Employers' Liability Under Texas Law Limited
March 3, 2000
Congressional conferees are meeting to iron out differences between the Senate and House versions of a so-called "patients' bill of rights" (H.R. 2990 and S. 1344). Among other issues, the conferees are weighing the merits of allowing expanded litigation against employment-based health insurance plans.
Supporters of expanding the right to sue health plans have pointed to experience with a law in Texas that expanded liability for health plans. Only a handful of lawsuits have been filed since that law took effect in 1997, suggesting to some that expanded liability will not cause health insurance premiums to rise due to increased litigation costs.
- However, analysts point out that the Texas law is very different from the proposed federal law because it specifically exempts employers from any liability in all cases.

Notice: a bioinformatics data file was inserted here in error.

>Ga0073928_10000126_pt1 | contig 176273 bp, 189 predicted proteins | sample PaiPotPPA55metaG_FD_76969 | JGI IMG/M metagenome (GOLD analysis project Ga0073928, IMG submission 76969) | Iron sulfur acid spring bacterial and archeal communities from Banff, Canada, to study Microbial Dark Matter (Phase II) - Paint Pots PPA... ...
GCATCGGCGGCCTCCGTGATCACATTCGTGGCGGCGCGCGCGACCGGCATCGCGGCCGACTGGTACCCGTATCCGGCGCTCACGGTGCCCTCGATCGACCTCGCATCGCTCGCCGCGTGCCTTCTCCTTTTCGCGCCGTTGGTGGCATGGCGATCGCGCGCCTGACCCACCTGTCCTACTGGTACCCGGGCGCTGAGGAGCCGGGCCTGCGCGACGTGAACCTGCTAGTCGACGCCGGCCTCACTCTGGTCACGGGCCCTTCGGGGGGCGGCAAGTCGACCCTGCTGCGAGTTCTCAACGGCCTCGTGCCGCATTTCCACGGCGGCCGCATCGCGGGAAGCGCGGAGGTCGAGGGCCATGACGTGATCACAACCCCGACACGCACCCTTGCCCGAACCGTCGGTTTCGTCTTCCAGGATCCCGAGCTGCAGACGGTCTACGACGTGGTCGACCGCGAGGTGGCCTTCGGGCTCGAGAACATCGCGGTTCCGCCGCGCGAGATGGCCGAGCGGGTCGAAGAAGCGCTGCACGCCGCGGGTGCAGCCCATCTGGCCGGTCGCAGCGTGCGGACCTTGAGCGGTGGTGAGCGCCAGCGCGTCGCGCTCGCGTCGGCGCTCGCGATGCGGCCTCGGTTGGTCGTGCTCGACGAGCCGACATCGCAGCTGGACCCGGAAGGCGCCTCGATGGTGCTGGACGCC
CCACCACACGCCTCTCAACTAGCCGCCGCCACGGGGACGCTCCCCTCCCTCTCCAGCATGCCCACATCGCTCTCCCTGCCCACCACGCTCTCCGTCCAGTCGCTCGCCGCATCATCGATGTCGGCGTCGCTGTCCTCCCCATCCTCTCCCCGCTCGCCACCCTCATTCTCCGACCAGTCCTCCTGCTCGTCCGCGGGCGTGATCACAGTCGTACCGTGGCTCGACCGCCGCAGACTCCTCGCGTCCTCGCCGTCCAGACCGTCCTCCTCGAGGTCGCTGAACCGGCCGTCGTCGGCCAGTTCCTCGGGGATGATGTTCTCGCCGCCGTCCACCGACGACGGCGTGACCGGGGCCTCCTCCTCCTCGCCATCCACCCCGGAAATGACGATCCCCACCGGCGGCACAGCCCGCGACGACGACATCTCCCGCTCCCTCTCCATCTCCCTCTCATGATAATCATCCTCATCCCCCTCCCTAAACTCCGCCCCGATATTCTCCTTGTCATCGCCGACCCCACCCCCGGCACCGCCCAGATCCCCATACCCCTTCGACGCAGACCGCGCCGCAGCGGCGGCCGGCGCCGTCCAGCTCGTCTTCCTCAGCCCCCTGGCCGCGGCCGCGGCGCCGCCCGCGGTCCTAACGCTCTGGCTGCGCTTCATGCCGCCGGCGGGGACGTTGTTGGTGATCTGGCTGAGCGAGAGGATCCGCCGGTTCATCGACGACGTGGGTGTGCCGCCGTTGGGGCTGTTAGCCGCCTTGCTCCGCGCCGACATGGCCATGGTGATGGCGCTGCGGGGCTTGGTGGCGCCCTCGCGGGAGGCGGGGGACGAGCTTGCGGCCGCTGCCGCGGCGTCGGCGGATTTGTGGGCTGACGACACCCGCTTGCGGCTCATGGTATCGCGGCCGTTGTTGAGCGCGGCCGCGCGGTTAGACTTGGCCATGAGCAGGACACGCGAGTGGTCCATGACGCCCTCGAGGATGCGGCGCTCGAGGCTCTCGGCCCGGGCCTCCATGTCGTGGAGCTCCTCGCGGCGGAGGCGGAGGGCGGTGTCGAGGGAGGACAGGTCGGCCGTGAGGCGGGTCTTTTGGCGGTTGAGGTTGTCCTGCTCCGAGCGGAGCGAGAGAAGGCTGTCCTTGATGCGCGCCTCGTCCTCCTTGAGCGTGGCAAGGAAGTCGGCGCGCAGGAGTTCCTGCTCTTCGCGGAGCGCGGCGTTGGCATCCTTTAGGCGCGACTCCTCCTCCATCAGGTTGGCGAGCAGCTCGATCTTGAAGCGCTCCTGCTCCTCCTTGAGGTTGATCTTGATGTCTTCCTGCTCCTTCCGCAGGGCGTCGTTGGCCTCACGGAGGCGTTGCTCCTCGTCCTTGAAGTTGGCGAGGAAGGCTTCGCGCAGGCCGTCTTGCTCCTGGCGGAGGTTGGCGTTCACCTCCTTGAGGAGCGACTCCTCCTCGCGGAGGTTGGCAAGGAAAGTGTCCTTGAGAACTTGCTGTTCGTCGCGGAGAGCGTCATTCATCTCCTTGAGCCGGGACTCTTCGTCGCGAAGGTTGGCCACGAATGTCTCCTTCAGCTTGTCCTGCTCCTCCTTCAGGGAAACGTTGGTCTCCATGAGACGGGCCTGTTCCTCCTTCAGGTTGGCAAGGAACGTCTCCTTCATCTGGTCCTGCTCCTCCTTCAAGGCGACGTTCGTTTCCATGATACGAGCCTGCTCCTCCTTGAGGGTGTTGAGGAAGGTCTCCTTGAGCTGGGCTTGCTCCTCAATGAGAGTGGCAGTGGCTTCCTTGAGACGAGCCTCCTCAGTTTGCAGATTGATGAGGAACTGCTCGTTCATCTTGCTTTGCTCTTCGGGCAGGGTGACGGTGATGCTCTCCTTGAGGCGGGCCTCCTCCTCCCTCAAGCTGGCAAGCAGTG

- Under the Norwood-Dingell bill, the version of patient protection passed by the House of Representatives, employers would be subject to liability if an employer "exercise(s)...discretionary authority to make a decision on a claim for benefits."
- Since the courts have not made clear what constitutes "discretionary authority," employers would be at the mercy of imaginative plaintiff lawyers and courts.
Insurers opposed to expanded liability say premiums will increase, and some employers will drop health insurance benefits altogether, if the federal law is too expansive.
Source: James R. Frogue, "Why The Texas HMO Liability Law Is Not A Proven Model For Congress," Executive Memorandum No. 658, March 3, 2000, Heritage Foundation.
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